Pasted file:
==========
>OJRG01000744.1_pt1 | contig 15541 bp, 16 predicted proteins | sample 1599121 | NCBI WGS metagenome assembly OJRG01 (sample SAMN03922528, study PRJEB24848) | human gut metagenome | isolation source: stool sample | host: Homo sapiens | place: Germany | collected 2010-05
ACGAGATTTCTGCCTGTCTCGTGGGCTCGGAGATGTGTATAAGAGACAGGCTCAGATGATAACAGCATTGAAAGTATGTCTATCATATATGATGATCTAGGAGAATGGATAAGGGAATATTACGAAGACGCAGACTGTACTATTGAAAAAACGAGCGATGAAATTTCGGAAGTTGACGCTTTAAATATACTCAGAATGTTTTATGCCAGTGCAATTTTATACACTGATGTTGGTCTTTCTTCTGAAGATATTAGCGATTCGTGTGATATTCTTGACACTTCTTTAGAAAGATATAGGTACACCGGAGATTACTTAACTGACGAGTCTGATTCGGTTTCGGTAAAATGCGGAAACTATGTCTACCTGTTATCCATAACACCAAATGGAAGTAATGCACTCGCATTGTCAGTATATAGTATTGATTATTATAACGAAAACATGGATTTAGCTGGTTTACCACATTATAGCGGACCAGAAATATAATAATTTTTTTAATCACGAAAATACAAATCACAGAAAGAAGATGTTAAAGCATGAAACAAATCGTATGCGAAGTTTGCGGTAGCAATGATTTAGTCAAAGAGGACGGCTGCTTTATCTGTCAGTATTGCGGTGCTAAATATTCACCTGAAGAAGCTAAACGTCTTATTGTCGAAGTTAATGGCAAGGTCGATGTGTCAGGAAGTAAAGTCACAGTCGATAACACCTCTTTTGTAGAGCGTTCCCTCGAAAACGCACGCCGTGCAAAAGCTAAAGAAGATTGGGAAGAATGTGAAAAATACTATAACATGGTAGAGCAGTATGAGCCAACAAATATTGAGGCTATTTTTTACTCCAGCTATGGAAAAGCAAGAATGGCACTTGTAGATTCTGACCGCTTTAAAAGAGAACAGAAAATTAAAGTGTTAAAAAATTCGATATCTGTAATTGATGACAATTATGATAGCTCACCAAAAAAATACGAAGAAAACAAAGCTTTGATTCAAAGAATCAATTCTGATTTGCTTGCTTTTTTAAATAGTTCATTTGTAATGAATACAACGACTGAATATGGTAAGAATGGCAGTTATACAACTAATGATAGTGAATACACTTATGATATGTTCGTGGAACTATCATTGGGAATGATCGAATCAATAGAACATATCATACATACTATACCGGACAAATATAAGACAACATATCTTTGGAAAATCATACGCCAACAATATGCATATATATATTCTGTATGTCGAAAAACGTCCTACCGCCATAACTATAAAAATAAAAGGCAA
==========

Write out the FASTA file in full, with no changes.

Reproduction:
>OJRG01000744.1_pt1 | contig 15541 bp, 16 predicted proteins | sample 1599121 | NCBI WGS metagenome assembly OJRG01 (sample SAMN03922528, study PRJEB24848) | human gut metagenome | isolation source: stool sample | host: Homo sapiens | place: Germany | collected 2010-05
ACGAGATTTCTGCCTGTCTCGTGGGCTCGGAGATGTGTATAAGAGACAGGCTCAGATGATAACAGCATTGAAAGTATGTCTATCATATATGATGATCTAGGAGAATGGATAAGGGAATATTACGAAGACGCAGACTGTACTATTGAAAAAACGAGCGATGAAATTTCGGAAGTTGACGCTTTAAATATACTCAGAATGTTTTATGCCAGTGCAATTTTATACACTGATGTTGGTCTTTCTTCTGAAGATATTAGCGATTCGTGTGATATTCTTGACACTTCTTTAGAAAGATATAGGTACACCGGAGATTACTTAACTGACGAGTCTGATTCGGTTTCGGTAAAATGCGGAAACTATGTCTACCTGTTATCCATAACACCAAATGGAAGTAATGCACTCGCATTGTCAGTATATAGTATTGATTATTATAACGAAAACATGGATTTAGCTGGTTTACCACATTATAGCGGACCAGAAATATAATAATTTTTTTAATCACGAAAATACAAATCACAGAAAGAAGATGTTAAAGCATGAAACAAATCGTATGCGAAGTTTGCGGTAGCAATGATTTAGTCAAAGAGGACGGCTGCTTTATCTGTCAGTATTGCGGTGCTAAATATTCACCTGAAGAAGCTAAACGTCTTATTGTCGAAGTTAATGGCAAGGTCGATGTGTCAGGAAGTAAAGTCACAGTCGATAACACCTCTTTTGTAGAGCGTTCCCTCGAAAACGCACGCCGTGCAAAAGCTAAAGAAGATTGGGAAGAATGTGAAAAATACTATAACATGGTAGAGCAGTATGAGCCAACAAATATTGAGGCTATTTTTTACTCCAGCTATGGAAAAGCAAGAATGGCACTTGTAGATTCTGACCGCTTTAAAAGAGAACAGAAAATTAAAGTGTTAAAAAATTCGATATCTGTAATTGATGACAATTATGATAGCTCACCAAAAAAATACGAAGAAAACAAAGCTTTGATTCAAAGAATCAATTCTGATTTGCTTGCTTTTTTAAATAGTTCATTTGTAATGAATACAACGACTGAATATGGTAAGAATGGCAGTTATACAACTAATGATAGTGAATACACTTATGATATGTTCGTGGAACTATCATTGGGAATGATCGAATCAATAGAACATATCATACATACTATACCGGACAAATATAAGACAACATATCTTTGGAAAATCATACGCCAACAATATGCATATATATATTCTGTATGTCGAAAAACGTCCTACCGCCATAACTATAAAAATAAAAGGCAA